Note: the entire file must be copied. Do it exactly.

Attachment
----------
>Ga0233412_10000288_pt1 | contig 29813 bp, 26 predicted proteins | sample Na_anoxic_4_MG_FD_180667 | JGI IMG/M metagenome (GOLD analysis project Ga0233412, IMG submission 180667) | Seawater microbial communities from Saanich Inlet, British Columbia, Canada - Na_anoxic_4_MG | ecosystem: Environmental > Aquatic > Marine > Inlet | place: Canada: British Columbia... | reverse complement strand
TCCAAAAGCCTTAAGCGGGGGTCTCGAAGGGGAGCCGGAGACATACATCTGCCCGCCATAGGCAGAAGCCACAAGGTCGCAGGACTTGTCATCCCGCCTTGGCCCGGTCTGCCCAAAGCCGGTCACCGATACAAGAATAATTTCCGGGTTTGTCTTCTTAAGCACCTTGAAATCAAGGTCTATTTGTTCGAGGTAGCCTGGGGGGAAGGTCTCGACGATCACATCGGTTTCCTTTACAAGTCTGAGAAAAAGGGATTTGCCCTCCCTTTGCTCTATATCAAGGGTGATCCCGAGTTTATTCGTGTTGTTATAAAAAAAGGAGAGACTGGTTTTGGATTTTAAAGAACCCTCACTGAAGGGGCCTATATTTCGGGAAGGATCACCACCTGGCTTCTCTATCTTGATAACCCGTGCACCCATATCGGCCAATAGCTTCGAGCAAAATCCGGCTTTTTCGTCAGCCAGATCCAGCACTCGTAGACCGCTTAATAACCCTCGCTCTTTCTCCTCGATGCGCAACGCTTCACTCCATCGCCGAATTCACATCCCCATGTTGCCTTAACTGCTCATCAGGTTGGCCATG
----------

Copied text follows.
>Ga0233412_10000288_pt1 | contig 29813 bp, 26 predicted proteins | sample Na_anoxic_4_MG_FD_180667 | JGI IMG/M metagenome (GOLD analysis project Ga0233412, IMG submission 180667) | Seawater microbial communities from Saanich Inlet, British Columbia, Canada - Na_anoxic_4_MG | ecosystem: Environmental > Aquatic > Marine > Inlet | place: Canada: British Columbia... | reverse complement strand
TCCAAAAGCCTTAAGCGGGGGTCTCGAAGGGGAGCCGGAGACATACATCTGCCCGCCATAGGCAGAAGCCACAAGGTCGCAGGACTTGTCATCCCGCCTTGGCCCGGTCTGCCCAAAGCCGGTCACCGATACAAGAATAATTTCCGGGTTTGTCTTCTTAAGCACCTTGAAATCAAGGTCTATTTGTTCGAGGTAGCCTGGGGGGAAGGTCTCGACGATCACATCGGTTTCCTTTACAAGTCTGAGAAAAAGGGATTTGCCCTCCCTTTGCTCTATATCAAGGGTGATCCCGAGTTTATTCGTGTTGTTATAAAAAAAGGAGAGACTGGTTTTGGATTTTAAAGAACCCTCACTGAAGGGGCCTATATTTCGGGAAGGATCACCACCTGGCTTCTCTATCTTGATAACCCGTGCACCCATATCGGCCAATAGCTTCGAGCAAAATCCGGCTTTTTCGTCAGCCAGATCCAGCACTCGTAGACCGCTTAATAACCCTCGCTCTTTCTCCTCGATGCGCAACGCTTCACTCCATCGCCGAATTCACATCCCCATGTTGCCTTAACTGCTCATCAGGTTGGCCATG